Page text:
- If the garlic is sprouted, it's going to be bitter. If it's shriveled, it's not going to taste fresh. It's important when selecting garlic that it has a firm head.
- If it has a light garlic smell, buy it. If it smells too harsh, don't buy it!
- When storing, do not keep it longer than a month, because it will lose flavor. Remember to always keep the garlic in a cool, dry place.
You begin by sautéing—browning the meat in a small amount of oil or butter. (Although you could skip this step if you're in a hurry, it gives both the meat and the pan juices a deep color and rich taste.) Then slowly add a small amount of liquid such as broth, wine or water to the pan—it should reach about halfway up the sides of the meat. Cover the pan tightly to keep in the moisture and heat. Whether you're braising on the stove or in the oven, finish cooking the food at a low temperature by simmering, not boiling, the liquid.
It is good to braise in a heavy six- or eight-quart Dutch oven, which is also excellent for larger cuts of beef, veal or pork. A large skillet or roasting pan can do the job as long as the food is completely covered by the lid.
How do you know when it's done? You should be able to cut the meat with a fork. You can make the dish ahead of time, cover it, and refrigerate it for a couple of days. It's even better reheated.
To peel, place your thumb under the shell where the legs meet, and unwrap the shrimp one section at a time. To remove the vein, place a paper towel on a cutting board. Lay the shrimp on the paper towel with the inside curve facing you.
Using your finger, press gently on top of the shrimp. With a paring knife, make a gentle cut, only about an eighth-inch deep, along the outside curve of the shrimp, starting at the head and ending at the tail. With the tip of the knife, help the vein out of the flesh at one end of the shrimp. Then, with the tip of the knife, hold the vein down on the paper towel and pull the shrimp away.
Don't use measuring cups for liquids when measuring flour either. The measuring cups for dry ingredients will give you a more accurate amount. Baking requires exact measurements for the best results. Always spoon the flour into the measuring cups and skim off the excess with a knife.
Art says many people in the South sift their flour three or four times to make sure the flour is light. Light flour makes light biscuits.
Art Smith finds it's best not to use aluminum for acidic products, like tomatoes. The acid can cause the metal to leak from the pan, and you will taste it in your food. He also never cooks or beats eggs in an aluminum pan, because it causes discoloration.
Art suggests shopping around to look for pots and pans that are lined with stainless steel. They are more expensive, but you'll like the results, and you won't taste any metal in your food. And even if you do have lined pots and pans, place your food in storage containers with labels.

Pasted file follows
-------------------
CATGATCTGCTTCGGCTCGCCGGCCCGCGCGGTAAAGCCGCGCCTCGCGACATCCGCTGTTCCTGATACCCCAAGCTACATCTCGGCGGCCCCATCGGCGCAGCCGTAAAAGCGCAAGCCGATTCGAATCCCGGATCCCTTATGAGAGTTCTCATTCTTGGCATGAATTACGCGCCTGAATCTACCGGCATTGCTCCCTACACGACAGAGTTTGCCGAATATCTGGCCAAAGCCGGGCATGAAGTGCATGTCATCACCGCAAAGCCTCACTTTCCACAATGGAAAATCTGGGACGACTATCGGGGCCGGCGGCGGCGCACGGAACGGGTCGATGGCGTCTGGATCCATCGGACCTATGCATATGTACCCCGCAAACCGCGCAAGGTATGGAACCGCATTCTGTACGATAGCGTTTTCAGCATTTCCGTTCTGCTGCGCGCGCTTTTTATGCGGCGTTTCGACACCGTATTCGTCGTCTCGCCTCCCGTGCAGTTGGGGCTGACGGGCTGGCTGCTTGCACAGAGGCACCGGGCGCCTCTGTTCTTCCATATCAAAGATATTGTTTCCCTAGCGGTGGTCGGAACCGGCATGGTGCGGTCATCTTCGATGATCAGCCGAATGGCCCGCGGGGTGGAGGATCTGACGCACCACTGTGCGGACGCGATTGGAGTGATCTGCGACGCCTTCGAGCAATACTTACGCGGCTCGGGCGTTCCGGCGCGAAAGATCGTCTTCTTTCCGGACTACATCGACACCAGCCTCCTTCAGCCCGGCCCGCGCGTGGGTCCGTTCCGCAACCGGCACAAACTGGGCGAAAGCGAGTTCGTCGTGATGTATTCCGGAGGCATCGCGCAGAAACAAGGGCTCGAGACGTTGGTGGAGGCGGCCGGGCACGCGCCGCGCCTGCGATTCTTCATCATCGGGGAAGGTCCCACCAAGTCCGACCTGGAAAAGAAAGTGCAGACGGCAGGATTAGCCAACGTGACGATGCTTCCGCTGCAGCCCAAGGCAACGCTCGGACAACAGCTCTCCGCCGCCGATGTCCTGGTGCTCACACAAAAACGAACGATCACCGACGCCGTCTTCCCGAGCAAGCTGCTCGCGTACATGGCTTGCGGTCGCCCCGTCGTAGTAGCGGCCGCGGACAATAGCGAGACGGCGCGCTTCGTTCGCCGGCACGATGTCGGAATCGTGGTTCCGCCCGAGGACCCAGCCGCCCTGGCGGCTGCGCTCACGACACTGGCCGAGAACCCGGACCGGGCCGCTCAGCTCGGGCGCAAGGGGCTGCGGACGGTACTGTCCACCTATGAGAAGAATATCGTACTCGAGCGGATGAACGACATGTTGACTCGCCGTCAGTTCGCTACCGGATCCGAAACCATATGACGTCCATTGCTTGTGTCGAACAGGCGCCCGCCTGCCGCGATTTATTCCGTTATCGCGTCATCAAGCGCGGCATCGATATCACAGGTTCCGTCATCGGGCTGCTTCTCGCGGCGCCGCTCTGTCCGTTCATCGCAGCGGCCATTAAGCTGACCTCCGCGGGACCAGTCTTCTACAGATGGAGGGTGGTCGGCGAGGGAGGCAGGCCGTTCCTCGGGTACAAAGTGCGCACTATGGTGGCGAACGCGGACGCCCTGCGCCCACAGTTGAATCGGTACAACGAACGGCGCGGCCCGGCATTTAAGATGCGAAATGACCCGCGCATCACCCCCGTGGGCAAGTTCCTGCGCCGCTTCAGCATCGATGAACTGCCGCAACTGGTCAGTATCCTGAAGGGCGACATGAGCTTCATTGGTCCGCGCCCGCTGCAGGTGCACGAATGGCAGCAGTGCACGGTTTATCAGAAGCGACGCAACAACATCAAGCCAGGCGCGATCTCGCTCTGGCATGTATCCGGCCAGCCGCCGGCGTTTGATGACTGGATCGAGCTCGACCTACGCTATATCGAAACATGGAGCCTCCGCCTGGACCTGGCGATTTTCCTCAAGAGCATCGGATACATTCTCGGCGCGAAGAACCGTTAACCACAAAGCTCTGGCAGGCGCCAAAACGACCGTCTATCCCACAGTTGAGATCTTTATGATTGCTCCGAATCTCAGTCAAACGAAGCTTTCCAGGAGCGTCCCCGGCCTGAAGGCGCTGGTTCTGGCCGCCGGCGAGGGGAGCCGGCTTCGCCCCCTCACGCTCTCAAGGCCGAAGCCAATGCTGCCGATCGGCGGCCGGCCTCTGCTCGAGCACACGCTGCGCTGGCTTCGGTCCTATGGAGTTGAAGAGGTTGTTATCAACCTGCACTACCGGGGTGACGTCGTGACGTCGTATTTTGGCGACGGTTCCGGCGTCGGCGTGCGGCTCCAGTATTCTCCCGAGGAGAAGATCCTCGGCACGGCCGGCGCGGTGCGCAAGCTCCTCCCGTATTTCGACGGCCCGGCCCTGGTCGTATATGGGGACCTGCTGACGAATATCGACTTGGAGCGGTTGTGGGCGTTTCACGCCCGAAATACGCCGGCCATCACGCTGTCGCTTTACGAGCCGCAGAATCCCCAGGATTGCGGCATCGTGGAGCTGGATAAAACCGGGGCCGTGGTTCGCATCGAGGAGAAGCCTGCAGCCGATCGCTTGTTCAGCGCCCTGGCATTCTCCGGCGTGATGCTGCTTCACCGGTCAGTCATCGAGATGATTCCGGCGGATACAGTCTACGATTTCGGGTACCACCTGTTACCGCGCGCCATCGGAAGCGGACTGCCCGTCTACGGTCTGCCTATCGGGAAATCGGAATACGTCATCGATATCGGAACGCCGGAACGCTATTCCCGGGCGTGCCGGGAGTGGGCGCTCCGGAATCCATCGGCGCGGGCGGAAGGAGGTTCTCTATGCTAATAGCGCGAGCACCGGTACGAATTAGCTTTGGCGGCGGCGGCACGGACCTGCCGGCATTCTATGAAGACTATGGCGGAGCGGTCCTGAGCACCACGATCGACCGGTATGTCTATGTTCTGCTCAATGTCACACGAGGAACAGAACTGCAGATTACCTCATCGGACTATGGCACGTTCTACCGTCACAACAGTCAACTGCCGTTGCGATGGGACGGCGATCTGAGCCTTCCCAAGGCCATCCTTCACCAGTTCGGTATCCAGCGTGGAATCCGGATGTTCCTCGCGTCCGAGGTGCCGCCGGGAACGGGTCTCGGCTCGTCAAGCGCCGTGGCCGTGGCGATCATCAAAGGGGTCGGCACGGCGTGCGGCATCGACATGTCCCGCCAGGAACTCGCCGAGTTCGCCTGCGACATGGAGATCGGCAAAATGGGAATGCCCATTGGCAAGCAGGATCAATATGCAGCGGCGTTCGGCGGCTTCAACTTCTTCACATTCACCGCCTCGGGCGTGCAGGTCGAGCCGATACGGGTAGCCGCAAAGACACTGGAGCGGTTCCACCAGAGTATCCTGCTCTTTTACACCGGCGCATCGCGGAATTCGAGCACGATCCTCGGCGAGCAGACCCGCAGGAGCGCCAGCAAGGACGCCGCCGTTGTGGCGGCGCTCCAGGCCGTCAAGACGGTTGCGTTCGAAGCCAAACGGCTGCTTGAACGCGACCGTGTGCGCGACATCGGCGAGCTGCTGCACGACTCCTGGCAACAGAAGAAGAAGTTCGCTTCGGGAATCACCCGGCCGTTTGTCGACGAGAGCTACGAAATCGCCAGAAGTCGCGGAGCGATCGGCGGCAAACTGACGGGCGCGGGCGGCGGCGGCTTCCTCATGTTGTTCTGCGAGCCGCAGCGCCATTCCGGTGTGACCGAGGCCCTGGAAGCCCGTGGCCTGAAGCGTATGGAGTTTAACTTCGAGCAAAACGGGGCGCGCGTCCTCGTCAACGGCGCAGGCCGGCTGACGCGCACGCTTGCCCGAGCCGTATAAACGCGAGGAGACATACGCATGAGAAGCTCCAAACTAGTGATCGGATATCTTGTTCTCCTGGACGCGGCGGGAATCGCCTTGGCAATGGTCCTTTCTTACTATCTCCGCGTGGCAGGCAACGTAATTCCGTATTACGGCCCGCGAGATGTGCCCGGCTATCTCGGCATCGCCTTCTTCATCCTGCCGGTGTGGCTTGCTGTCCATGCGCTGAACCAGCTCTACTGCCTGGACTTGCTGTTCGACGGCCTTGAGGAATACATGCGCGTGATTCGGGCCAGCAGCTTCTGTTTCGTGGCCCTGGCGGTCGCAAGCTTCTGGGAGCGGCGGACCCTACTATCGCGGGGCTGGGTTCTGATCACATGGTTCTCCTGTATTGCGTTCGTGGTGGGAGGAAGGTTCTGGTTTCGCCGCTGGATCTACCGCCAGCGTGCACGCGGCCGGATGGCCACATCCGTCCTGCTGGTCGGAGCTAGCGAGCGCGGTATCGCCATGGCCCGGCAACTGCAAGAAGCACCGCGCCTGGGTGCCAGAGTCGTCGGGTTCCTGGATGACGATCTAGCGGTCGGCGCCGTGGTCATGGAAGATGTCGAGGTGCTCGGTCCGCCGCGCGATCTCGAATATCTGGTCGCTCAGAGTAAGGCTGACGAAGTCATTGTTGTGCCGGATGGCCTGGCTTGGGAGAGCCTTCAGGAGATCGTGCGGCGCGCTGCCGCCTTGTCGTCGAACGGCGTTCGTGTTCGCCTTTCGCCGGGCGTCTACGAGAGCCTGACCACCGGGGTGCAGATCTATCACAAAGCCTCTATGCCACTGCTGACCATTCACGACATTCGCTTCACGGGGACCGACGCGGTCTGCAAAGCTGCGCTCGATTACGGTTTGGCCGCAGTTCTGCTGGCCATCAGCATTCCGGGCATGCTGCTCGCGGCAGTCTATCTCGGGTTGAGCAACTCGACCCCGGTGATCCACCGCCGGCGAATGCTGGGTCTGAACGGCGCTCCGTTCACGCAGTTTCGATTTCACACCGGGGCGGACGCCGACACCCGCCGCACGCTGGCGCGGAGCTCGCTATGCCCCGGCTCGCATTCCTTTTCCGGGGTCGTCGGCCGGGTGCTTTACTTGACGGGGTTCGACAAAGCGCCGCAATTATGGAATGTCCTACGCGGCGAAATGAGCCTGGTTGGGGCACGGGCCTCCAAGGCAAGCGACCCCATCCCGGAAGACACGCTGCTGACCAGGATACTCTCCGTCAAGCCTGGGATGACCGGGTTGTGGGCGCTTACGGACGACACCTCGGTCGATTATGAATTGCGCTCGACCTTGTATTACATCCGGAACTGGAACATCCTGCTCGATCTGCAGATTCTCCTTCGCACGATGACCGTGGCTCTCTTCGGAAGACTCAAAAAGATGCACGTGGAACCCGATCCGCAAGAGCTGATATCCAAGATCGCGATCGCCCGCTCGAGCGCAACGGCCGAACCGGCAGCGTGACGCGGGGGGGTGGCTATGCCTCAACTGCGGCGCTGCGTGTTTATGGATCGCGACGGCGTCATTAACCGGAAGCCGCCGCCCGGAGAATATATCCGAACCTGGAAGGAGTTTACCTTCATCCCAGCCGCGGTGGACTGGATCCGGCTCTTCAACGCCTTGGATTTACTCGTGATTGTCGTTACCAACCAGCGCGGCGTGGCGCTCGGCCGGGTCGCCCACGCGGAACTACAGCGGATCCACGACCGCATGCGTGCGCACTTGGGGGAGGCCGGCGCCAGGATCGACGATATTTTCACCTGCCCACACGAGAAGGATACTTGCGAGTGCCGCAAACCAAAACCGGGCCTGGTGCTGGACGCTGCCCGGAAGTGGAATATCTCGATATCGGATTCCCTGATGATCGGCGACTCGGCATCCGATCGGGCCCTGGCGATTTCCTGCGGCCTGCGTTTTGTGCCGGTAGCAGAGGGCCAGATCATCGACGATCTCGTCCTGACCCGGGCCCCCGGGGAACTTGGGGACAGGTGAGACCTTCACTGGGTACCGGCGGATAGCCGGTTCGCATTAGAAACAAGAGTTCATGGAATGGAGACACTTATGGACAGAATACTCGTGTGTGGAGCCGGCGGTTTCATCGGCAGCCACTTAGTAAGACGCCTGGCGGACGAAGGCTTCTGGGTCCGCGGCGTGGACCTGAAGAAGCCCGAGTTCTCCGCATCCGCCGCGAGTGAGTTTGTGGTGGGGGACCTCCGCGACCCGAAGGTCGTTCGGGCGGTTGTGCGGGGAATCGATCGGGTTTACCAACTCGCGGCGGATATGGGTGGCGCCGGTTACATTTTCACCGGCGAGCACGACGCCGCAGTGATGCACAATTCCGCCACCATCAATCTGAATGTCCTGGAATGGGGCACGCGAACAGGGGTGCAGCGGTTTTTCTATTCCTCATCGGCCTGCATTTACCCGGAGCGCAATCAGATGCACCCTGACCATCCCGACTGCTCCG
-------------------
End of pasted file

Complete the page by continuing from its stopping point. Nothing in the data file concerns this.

Here are two ways to make vegetables taste great!
The Vegetarian Way
Art Smith says in the part of the South where he grew up, he called this the "Holy Trinity of Cooking." Use 2 tablespoons of onion, 2 cloves of garlic, minced, and 1 stalk of celery, chopped. These ingredients together make a great base for cooking vegetable dishes. He also likes to add a bay leaf, some thyme, and a pinch of red pepper, or sliced green peppers.
The Low-Fat Way
If you're cutting back on fat, Art says to take those same seasonings mentioned above and add bacon, hamhocks or smoked turkey parts. Cook them with water to make a strong broth, then remove the vegetables and meat and refrigerate the broth. Skim off the fat, and then use that liquid when cooking your vegetables. When he makes this, he figures about 4 cups of vegetables to 6 cups of water. For a meat broth, 2 pounds of bones to 4 cups of water, then simmer until you have a strong flavor.
You can also make a flavorful vegetable stock with onions, carrots, celery, garlic, tomato and mushroom. Follow the directions above, and use it the same way you would a meat broth.
When Art Smith buys greens, he always lightly salts the water and washes and rinses at least three times. Bugs hate saltwater, so this should flush them out. Another important step in cleaning produce is peeling the vegetables, because the largest amount of chemical residue can be found in the skin.
Fresh produce is wonderful for you, and you should always buy seasonal fruits and vegetables. Don't be afraid to go to your local farmers' market and explore—just be sure to wash your produce well and peel any vegetables. Follow these tips and eat seasonally, and he promises it will make a healthier you.